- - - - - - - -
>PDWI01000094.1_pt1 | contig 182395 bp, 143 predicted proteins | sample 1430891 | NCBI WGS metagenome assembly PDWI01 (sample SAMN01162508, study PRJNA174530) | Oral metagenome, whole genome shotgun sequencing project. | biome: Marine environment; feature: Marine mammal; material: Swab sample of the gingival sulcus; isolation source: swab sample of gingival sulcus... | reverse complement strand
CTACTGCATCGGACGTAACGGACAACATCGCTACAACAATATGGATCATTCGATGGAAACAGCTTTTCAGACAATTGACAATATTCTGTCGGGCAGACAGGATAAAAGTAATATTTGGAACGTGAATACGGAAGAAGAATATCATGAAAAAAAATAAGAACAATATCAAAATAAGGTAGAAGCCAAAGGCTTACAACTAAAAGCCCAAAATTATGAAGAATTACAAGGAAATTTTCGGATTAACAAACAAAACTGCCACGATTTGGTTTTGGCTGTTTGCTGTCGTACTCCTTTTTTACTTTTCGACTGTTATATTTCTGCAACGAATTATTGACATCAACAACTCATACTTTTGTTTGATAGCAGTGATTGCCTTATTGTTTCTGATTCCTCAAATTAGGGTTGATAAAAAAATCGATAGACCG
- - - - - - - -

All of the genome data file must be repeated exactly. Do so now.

>PDWI01000094.1_pt1 | contig 182395 bp, 143 predicted proteins | sample 1430891 | NCBI WGS metagenome assembly PDWI01 (sample SAMN01162508, study PRJNA174530) | Oral metagenome, whole genome shotgun sequencing project. | biome: Marine environment; feature: Marine mammal; material: Swab sample of the gingival sulcus; isolation source: swab sample of gingival sulcus... | reverse complement strand
CTACTGCATCGGACGTAACGGACAACATCGCTACAACAATATGGATCATTCGATGGAAACAGCTTTTCAGACAATTGACAATATTCTGTCGGGCAGACAGGATAAAAGTAATATTTGGAACGTGAATACGGAAGAAGAATATCATGAAAAAAAATAAGAACAATATCAAAATAAGGTAGAAGCCAAAGGCTTACAACTAAAAGCCCAAAATTATGAAGAATTACAAGGAAATTTTCGGATTAACAAACAAAACTGCCACGATTTGGTTTTGGCTGTTTGCTGTCGTACTCCTTTTTTACTTTTCGACTGTTATATTTCTGCAACGAATTATTGACATCAACAACTCATACTTTTGTTTGATAGCAGTGATTGCCTTATTGTTTCTGATTCCTCAAATTAGGGTTGATAAAAAAATCGATAGACCG